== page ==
The Bill will have a significant impact on the franchising sector, as it will allow regulations to be made to impose monetary penalties on franchisors associated with a breach of the Franchising Code of Conduct (Code). The Bill is consistent with the exposure draft of amendments to the Code that was released earlier this year.
The Bill will facilitate a change to the way that the Code is enforced by amending the provisions of the Competition and Consumer Act 2010 (Cth) (CCA) to enable the Australian Competition and Consumer Commission (ACCC) to either issue infringement notices or seek orders for civil pecuniary penalties for breaches of the Code. The explanatory memorandum to the Bill provides that changes to the Code are proposed to apply prospectively.
The penalty and infringement provisions are intended to apply to franchise agreements entered into after 1 January 2015.
Civil Pecuniary Penalties
At present, the CCA does not empower the ACCC to seek pecuniary orders for breaches of the Code. Under the Bill, regulations can be made to impose a civil penalty up to 300 penalty units (currently $51,000) per contravention for failure to comply with a civil pecuniary penalty provision of the Code.
The Commonwealth Minister for Small Business, the Honourable Bruce Billson MP indicated that civil pecuniary penalties will apply to provisions of the Code that are fundamental to its purpose and where non-compliance is likely to cause significant detriment to the other party.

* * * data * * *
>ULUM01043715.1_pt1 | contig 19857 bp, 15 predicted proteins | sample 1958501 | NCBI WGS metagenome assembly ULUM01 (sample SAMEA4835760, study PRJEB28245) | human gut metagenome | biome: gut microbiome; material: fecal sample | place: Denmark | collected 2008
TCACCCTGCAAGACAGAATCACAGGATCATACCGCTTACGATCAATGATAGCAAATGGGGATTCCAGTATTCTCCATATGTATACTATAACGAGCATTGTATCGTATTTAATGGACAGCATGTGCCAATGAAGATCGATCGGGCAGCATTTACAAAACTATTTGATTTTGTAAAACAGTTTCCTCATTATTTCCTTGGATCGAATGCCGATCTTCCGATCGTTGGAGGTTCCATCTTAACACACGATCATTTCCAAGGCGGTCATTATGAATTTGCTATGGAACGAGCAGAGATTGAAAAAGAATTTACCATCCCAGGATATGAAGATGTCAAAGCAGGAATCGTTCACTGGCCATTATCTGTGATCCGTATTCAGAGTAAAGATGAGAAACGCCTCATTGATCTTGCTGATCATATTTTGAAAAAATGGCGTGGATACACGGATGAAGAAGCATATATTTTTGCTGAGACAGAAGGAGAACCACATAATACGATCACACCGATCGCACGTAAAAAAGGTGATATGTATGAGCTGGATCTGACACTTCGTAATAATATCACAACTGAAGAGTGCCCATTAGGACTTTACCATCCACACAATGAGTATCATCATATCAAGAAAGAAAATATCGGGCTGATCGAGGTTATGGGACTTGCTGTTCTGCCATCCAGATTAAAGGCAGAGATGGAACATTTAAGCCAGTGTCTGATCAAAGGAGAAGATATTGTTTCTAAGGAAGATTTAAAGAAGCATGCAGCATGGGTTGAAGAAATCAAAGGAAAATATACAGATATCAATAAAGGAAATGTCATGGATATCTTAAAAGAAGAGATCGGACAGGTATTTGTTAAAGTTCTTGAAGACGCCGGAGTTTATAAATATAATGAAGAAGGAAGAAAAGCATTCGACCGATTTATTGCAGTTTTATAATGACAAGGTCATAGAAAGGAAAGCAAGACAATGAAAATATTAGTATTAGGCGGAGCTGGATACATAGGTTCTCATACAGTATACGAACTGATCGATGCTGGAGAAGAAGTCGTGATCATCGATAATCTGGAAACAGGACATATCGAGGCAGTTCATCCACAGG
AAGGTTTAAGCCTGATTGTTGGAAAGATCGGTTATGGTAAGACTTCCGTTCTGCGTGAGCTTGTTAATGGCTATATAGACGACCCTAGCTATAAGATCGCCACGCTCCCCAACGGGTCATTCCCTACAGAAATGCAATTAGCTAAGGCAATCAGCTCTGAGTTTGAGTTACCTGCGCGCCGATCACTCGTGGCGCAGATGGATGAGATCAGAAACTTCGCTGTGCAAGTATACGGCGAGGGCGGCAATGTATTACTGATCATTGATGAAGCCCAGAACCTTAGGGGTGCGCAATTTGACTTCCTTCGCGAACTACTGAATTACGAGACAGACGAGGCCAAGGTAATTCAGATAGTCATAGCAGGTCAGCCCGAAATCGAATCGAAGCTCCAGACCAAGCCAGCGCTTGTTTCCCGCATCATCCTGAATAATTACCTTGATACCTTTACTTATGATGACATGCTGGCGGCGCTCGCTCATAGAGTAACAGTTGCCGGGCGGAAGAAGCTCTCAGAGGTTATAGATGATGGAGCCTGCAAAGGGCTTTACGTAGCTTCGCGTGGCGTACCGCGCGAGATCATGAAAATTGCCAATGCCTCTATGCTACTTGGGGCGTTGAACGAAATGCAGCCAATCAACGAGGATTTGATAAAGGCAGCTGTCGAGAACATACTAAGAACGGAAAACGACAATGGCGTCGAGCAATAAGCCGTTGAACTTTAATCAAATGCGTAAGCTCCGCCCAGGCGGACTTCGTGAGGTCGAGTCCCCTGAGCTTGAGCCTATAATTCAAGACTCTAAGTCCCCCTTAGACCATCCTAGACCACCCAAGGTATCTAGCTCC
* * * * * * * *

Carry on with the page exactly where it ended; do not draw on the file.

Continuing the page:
The Bill does not specify which provisions of the Code will attract the civil pecuniary penalties. The new Code will specify the clauses that will attract civil pecuniary penalties for contravention.
Under the Bill, section 51ACD is to be inserted into the CCA which would give the ACCC the power to issue infringement notices (Notice) for an alleged contravention of the Code. A Notice could be issued by the ACCC where the ACCC has reasonable grounds to believe that a person has contravened a civil penalty provision of the Code. The Notice is to be issued within 12 months of the day that the contravention of the civil penalty provision is alleged to have occurred and a Notice must not be issued for the same alleged contravention of the Code.
The amount of the penalty would be 50 penalty units ($8,500) for companies and 10 penalty units ($1,700) for individuals, per contravention. If there is compliance with a Notice and payment of the penalty:
- this would not be regarded as an admission of contravention of a civil penalty provision of the Code
- no proceedings (whether criminal or civil) may be started or continued against a person in relation to the alleged contravention of the civil penalty provision of the Code by or on behalf of the Commonwealth.
The compliance period for a Notice would be 28 days beginning on the day after the day that the Notice is issued by the ACCC. The ACCC does have the power to extend the 28 day period or to withdraw a Notice.
A person to whom a Notice has been issued would be able to make written representations to the ACCC seeking the withdrawal of the Notice. Evidence provided to the ACCC in the course of making the written representations would not be admissible in evidence against the person in any proceeding.
We will continue to review and monitor the status of the proposed reforms and will keep you informed of key significant developments.
Author: Lara Rush
Trent Taylor, Partner
T: +61 7 3135 0668
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